Intrinsic Motivation vs. Corruption? Experimental Evidence on the Performance of Officials
30 Pages Posted: 2 Jun 2023
There are conflicting views as to whether corruption or intrinsic motivation plays a greater role in determining the performance of public officials. We run an experiment that incorporates both viewpoints and assess the relative strength and interplay of these respective factors. The design introduces some realism into an everyday exchange between an Estimator (businessperson) and an Auditor (public official) and induces a gray area between intrinsic motivation, extortion and bribery. The Estimator can make a large transfer in the hope of avoiding unfair treatment (extortion) or obtaining an undeserved benefit (bribery). The Auditor may be intrinsically motivated to fulfill her duty or may be corrupted by transfers. We find that intrinsic motivation has a much higher impact on the performance of Auditors than corruption. In a treatment with punishment, Auditors are significantly less likely to accept a large transfer. But punishment fails to bring about favorable welfare effects due to two forces offsetting each other on the individual level. Intrinsic motivation increases for some subjects, supporting the “expressive law” literature, while it decreases for others, supporting the “crowding-out” literature. We infer that punishing officials is an unproblematic tool for fighting corruption, but its effectiveness is called into question. Policies should focus more on preserving officials’ intrinsic motivation and worry less about their corruptibility.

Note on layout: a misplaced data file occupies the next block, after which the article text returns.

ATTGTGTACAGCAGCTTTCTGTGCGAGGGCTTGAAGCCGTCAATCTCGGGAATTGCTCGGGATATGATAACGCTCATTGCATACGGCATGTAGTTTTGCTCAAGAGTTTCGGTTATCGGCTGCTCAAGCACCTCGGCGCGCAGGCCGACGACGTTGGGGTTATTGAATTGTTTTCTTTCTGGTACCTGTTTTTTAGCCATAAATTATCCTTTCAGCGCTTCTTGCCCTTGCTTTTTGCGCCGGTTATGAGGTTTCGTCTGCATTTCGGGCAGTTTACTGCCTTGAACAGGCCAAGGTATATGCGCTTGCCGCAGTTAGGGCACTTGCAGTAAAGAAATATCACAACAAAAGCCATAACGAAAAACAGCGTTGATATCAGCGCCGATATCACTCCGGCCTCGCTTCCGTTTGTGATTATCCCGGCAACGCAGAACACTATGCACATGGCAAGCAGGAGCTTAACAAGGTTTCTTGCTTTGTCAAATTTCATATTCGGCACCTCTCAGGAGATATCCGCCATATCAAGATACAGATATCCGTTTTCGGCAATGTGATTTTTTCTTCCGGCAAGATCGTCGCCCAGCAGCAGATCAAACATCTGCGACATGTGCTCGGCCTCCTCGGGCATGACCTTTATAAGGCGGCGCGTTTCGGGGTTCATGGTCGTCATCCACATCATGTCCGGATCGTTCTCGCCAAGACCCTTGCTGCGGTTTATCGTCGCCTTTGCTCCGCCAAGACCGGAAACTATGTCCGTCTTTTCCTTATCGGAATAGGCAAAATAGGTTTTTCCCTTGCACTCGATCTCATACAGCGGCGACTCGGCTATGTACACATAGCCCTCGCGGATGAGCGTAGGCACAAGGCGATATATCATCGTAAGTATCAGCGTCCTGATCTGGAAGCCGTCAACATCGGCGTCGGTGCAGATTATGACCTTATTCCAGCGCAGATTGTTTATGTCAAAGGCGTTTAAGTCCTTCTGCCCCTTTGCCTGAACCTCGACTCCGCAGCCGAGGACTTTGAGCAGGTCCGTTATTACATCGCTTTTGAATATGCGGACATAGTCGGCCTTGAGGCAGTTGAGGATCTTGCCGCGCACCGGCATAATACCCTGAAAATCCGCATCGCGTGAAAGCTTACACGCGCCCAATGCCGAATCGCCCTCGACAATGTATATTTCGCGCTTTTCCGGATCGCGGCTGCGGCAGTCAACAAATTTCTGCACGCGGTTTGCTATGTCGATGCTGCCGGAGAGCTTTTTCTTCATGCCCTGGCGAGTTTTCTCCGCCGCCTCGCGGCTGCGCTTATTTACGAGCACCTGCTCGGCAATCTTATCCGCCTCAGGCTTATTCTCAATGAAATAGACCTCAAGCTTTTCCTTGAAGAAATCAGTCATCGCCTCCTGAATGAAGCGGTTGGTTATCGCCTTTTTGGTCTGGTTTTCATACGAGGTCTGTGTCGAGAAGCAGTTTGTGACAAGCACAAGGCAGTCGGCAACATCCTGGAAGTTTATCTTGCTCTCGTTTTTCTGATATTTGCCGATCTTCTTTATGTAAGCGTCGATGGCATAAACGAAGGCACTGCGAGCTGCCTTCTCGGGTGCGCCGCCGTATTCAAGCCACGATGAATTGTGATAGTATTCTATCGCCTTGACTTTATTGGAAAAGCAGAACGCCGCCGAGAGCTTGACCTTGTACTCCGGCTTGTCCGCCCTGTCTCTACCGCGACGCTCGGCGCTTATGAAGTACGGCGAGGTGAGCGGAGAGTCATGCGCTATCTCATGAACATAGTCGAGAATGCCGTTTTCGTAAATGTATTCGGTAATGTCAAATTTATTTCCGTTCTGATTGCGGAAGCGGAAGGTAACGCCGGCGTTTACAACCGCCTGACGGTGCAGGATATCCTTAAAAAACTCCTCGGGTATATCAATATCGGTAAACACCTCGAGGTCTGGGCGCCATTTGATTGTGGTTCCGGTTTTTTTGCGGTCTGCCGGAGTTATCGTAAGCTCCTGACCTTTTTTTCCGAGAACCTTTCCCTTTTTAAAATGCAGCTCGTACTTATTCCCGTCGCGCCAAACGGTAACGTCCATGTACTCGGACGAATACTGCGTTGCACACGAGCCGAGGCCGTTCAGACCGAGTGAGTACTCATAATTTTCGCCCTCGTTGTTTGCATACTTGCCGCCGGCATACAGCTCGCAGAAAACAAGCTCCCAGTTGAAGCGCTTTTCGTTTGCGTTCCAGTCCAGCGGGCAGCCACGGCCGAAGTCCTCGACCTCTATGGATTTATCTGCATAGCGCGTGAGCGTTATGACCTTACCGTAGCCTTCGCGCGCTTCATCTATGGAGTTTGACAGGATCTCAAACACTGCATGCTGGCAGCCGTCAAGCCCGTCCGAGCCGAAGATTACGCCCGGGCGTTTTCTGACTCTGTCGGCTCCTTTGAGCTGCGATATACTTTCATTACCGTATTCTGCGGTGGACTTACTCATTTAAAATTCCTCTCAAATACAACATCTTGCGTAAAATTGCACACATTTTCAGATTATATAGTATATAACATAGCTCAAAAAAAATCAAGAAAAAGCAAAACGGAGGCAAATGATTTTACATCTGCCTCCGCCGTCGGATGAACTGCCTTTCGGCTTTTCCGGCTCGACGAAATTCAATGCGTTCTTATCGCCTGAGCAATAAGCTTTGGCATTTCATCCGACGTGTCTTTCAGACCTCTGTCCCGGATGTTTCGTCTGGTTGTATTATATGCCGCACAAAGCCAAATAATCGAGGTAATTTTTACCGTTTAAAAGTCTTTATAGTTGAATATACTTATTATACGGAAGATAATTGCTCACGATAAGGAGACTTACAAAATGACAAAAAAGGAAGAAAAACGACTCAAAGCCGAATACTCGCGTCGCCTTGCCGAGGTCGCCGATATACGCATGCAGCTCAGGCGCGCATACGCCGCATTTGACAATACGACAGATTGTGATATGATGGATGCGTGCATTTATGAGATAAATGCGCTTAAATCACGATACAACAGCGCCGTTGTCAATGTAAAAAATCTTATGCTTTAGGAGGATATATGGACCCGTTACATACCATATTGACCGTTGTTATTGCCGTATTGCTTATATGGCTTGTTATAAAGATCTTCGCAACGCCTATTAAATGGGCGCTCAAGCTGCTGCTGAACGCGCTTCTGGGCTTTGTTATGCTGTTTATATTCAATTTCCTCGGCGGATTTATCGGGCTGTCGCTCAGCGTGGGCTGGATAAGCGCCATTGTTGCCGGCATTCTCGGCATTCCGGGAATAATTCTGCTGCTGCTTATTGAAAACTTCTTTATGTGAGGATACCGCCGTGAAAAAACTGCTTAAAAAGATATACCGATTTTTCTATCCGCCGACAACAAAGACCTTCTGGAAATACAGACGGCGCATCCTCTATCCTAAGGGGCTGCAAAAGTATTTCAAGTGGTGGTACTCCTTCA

Keywords: Bribery, crowding-out, expressive law, extortion, intrinsic motivation
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